Loaves of Wheat

We stopped buying bread about 6 weeks ago. It's not that we don't eat bread anymore, it's just that we don't buy it.

Last year I took my first step into the world of bread-making with a wheat recipe I found from Smitten Kitchen. And it was divine, really divine.

But when I decided to make bread again at the beginning of January, I thought I'd try a new one, an even easier one, with fewer ingredients.

It's a recipe from The Vegetarian Epicure, a lovely cookbook My Sister bought me at a secondhand store when she visited last summer. Being the sweet thing she is, she left me notes by her favorite recipes in the book. Since she starred the opening spread of bread recipes, I decided I'd better go ahead and try one.

So I made the whole wheat bread, which I realized en route to the finished product actually makes two loaves. I only own one loaf pan, so I put the other loaf in this lovely Pyrex baking dish. It seemed appropriate, considering it has wheat on it and all.

Wait a second. I haven't told you about this particular dish yet, have I? This baby is the smaller of two I purchased on a pre-Christmas shopping trip. The bigger one is red. They match a set of mixing bowls I already own and are in perfect condition. And—brace yourself for this—the set only cost me $3.99.

This is why I love L-Town.

I swear some little Pyrex fairy flits around to all the secondhand stores and leaves me little treasures when she knows I'll be stopping in. Whoever she is, I have only one thing to say: Thank you.

Anyhow. Back to the bread. It was a piece of cake to make and yielded two lovely loaves and a houseful of delicious scents.

You begin by heating 2 cups milk to the scalding point, then adding 3 tablespoons butter, 1 tablespoon salt, and 3 tablespoons honey. Put it all in a large mixing bowl and let it cool to lukewarm.

Dissolve 2 tablespoons yeast in 1/3 cup lukewarm water and, after a few minutes, add it to the lukewarm mixture in the bowl.

(A note about yeast: Many people are hesitant to make recipes with yeast because they fear its finicky nature sets them up for failure. I have to admit, you do have to be careful with yeast—I got the water too hot a few weeks ago and the bread was a dud. But as long as you get that water temperature right, you're set. So have no fear!)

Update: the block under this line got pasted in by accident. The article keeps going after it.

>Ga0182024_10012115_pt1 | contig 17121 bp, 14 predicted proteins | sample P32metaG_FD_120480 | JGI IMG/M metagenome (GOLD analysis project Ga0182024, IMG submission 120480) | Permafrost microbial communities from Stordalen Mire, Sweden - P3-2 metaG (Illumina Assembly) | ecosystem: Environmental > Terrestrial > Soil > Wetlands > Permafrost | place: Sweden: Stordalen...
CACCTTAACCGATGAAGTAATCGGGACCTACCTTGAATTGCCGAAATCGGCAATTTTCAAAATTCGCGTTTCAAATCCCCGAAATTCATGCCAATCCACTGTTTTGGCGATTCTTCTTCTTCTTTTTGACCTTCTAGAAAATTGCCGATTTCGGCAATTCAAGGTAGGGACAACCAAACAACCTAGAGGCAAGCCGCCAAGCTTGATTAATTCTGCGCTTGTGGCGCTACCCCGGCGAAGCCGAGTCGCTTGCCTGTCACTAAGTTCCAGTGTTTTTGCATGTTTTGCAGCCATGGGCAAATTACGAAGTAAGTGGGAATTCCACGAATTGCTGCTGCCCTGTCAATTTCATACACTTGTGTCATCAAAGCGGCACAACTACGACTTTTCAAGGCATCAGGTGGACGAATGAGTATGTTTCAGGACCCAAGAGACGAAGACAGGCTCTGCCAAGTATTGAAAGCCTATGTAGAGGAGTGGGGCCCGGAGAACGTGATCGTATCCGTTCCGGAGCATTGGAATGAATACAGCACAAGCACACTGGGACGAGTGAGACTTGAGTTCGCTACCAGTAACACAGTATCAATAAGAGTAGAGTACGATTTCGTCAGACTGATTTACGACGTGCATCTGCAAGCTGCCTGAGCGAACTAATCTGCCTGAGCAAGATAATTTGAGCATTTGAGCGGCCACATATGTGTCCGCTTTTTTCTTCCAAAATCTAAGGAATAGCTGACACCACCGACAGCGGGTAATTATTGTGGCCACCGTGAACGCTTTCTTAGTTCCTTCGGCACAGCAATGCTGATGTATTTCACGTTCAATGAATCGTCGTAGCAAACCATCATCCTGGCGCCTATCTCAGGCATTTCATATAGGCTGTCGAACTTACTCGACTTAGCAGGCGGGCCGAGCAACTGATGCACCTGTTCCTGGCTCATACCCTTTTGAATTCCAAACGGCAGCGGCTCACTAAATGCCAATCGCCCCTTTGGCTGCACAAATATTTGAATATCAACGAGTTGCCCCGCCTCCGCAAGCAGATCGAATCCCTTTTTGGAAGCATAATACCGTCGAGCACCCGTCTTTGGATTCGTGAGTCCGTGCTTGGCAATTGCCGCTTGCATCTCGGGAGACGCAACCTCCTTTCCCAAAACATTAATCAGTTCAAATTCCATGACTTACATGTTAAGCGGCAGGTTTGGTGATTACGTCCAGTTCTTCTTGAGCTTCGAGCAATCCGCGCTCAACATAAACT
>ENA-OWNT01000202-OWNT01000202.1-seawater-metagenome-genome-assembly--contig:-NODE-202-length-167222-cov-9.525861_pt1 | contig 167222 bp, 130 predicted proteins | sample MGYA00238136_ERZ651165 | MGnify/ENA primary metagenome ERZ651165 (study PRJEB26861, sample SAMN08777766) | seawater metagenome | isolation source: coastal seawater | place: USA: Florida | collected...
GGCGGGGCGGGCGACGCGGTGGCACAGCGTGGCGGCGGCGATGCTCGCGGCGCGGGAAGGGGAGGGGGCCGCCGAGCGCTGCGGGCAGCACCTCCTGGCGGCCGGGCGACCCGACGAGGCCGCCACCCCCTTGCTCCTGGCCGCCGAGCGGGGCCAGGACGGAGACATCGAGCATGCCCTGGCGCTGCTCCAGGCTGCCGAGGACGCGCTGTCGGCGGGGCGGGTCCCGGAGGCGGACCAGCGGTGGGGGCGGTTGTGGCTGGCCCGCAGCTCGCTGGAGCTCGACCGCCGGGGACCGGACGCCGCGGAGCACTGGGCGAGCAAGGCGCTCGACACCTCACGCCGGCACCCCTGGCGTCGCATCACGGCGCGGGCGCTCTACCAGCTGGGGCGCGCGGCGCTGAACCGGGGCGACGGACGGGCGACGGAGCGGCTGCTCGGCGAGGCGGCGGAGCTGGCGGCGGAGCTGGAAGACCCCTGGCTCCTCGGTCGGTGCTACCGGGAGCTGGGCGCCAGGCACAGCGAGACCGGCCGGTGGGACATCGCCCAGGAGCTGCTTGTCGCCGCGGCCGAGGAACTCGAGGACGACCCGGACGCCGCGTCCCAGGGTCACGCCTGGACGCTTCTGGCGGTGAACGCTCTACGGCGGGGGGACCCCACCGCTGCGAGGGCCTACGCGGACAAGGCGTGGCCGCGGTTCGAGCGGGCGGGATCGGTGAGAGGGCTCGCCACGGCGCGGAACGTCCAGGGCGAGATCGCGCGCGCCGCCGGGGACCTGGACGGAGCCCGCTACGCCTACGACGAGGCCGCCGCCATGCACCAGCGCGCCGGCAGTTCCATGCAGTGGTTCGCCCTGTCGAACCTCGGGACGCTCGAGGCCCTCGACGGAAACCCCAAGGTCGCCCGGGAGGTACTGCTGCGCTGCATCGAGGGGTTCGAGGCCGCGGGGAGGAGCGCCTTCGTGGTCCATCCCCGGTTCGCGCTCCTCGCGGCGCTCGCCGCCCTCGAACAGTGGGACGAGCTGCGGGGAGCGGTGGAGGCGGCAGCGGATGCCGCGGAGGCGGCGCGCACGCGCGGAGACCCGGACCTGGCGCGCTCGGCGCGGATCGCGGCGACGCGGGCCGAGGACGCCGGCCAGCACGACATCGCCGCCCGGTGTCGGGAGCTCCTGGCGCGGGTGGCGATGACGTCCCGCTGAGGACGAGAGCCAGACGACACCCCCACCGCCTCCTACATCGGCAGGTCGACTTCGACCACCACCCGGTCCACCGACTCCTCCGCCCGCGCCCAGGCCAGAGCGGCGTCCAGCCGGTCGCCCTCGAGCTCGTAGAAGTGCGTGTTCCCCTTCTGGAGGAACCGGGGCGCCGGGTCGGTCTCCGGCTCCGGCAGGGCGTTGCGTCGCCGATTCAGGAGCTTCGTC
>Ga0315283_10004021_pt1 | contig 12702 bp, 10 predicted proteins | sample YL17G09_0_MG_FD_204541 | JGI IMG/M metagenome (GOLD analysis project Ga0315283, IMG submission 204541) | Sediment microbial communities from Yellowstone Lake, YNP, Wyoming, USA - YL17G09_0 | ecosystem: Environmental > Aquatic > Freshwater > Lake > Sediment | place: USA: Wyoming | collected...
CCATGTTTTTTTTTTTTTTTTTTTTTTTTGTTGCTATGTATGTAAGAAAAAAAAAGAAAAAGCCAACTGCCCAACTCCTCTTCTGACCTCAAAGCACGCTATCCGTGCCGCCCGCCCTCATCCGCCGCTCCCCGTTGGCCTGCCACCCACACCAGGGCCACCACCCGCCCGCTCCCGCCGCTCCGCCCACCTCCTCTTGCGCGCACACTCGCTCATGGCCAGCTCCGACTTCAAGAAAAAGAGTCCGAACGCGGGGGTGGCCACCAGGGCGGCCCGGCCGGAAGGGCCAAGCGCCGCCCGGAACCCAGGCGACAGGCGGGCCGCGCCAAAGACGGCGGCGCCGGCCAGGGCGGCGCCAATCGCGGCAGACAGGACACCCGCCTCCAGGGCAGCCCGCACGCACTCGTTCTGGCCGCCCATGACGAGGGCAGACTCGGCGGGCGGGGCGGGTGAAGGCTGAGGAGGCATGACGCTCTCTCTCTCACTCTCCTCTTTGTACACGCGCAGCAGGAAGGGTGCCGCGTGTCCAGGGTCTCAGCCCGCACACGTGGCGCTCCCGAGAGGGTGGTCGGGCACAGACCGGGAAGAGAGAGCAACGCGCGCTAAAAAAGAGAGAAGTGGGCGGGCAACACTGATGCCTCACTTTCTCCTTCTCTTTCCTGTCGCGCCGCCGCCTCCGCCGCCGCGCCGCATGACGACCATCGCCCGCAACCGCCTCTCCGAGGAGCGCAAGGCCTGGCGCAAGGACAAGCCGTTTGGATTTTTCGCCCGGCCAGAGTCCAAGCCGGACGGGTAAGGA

After a few minutes, add the yeast mixture to the lukewarm mixture in the bowl. Add 1/2 cup wheat germ and about 3 cups whole wheat flour to the bowl and stir vigorously with a wooden spoon until the batter is smooth. Add more flour and keep stirring until the dough is too stiff to stir with a spoon.

Turn it out on a floured board and knead—adding more flour as necessary, to around 5 1/2 to 6 1/2 cups, to keep it from sticking—until it is very smooth and elastic.

Turn it into a butter bowl, flip it over, and cover the bowl with a towel. Leave it in a warm place to rise until double in bulk—about 1 hour.

Punch it down, cover, and let it rise again.

Knead a few times again and shape the dough into 2 loaves.

Place them in a buttered or oiled baking pan, cover, and leave to rise until almost double—about 45 minutes at most.

Bake for 45 minutes at 375 degrees. The loaves should be golden brown.

While eating our sandwiches at lunch the first week I made the bread, Conservative Hubby (who is always looking out for his figure) asked tentatively, "So, is this bread good for you?"

Yes. I said. Mostly definitely. It doesn't have any sugar and only a little bit of honey. Plus it has whole wheat and wheat germ. And it has no high fructose corn syrup, which most store-bought sandwich breads have. You know how I feel about HFCS.

So you know what he said next?

"Are you going to make it for us all the time then?"

Why yes, C.B. Yes I will. Gladly.

And so I've started making two loaves every week, so we have enough bread for dinner, for sandwiches, and for the occasional snack.

I also discovered it's great when you substitute a cup of oats for one of the cups of flour.

In fact, I highly recommend that version.

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